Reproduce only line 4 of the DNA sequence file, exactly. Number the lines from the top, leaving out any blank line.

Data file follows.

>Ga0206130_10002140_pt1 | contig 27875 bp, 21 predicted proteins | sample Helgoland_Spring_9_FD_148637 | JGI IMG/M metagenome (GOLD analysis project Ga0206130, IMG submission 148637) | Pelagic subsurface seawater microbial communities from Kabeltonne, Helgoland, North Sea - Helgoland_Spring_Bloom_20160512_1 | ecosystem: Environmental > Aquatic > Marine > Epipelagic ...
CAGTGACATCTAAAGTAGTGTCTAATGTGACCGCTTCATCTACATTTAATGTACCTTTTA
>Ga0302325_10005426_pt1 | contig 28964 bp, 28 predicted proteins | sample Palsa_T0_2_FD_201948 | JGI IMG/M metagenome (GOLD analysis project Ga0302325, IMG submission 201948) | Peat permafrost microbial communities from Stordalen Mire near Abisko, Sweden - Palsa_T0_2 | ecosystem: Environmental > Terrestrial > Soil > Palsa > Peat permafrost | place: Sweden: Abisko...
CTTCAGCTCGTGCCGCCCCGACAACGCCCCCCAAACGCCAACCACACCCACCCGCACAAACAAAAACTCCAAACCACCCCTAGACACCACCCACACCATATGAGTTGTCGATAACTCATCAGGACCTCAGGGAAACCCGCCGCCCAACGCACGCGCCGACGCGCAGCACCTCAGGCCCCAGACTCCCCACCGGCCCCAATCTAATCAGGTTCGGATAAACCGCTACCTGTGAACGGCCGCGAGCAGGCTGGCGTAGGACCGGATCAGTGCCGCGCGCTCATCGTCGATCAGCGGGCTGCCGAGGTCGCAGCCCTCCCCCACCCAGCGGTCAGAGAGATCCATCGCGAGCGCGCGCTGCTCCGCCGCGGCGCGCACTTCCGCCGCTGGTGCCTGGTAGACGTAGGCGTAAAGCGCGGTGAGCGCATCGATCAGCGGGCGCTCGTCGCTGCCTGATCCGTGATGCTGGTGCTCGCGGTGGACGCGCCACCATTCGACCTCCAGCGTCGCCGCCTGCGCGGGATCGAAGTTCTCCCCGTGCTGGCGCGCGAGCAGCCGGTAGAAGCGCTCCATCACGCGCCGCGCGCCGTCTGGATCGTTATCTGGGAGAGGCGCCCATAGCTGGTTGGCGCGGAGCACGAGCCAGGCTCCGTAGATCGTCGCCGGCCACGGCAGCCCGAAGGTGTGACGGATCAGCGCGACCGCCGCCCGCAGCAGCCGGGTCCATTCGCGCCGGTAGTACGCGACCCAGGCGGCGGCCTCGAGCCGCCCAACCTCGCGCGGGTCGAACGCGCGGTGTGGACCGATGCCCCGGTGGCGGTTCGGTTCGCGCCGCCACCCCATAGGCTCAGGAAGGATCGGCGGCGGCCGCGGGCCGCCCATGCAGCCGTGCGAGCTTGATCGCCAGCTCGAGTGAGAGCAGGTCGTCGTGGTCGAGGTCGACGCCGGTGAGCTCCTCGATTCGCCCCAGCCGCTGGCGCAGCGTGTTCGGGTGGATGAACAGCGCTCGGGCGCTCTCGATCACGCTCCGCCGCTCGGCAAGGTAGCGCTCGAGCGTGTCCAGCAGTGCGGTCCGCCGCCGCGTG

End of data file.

CTTCAGCTCGTGCCGCCCCGACAACGCCCCCCAAACGCCAACCACACCCACCCGCACAAACAAAAACTCCAAACCACCCCTAGACACCACCCACACCATATGAGTTGTCGATAACTCATCAGGACCTCAGGGAAACCCGCCGCCCAACGCACGCGCCGACGCGCAGCACCTCAGGCCCCAGACTCCCCACCGGCCCCAATCTAATCAGGTTCGGATAAACCGCTACCTGTGAACGGCCGCGAGCAGGCTGGCGTAGGACCGGATCAGTGCCGCGCGCTCATCGTCGATCAGCGGGCTGCCGAGGTCGCAGCCCTCCCCCACCCAGCGGTCAGAGAGATCCATCGCGAGCGCGCGCTGCTCCGCCGCGGCGCGCACTTCCGCCGCTGGTGCCTGGTAGACGTAGGCGTAAAGCGCGGTGAGCGCATCGATCAGCGGGCGCTCGTCGCTGCCTGATCCGTGATGCTGGTGCTCGCGGTGGACGCGCCACCATTCGACCTCCAGCGTCGCCGCCTGCGCGGGATCGAAGTTCTCCCCGTGCTGGCGCGCGAGCAGCCGGTAGAAGCGCTCCATCACGCGCCGCGCGCCGTCTGGATCGTTATCTGGGAGAGGCGCCCATAGCTGGTTGGCGCGGAGCACGAGCCAGGCTCCGTAGATCGTCGCCGGCCACGGCAGCCCGAAGGTGTGACGGATCAGCGCGACCGCCGCCCGCAGCAGCCGGGTCCATTCGCGCCGGTAGTACGCGACCCAGGCGGCGGCCTCGAGCCGCCCAACCTCGCGCGGGTCGAACGCGCGGTGTGGACCGATGCCCCGGTGGCGGTTCGGTTCGCGCCGCCACCCCATAGGCTCAGGAAGGATCGGCGGCGGCCGCGGGCCGCCCATGCAGCCGTGCGAGCTTGATCGCCAGCTCGAGTGAGAGCAGGTCGTCGTGGTCGAGGTCGACGCCGGTGAGCTCCTCGATTCGCCCCAGCCGCTGGCGCAGCGTGTTCGGGTGGATGAACAGCGCTCGGGCGCTCTCGATCACGCTCCGCCGCTCGGCAAGGTAGCGCTCGAGCGTGTCCAGCAGTGCGGTCCGCCGCCGCGTG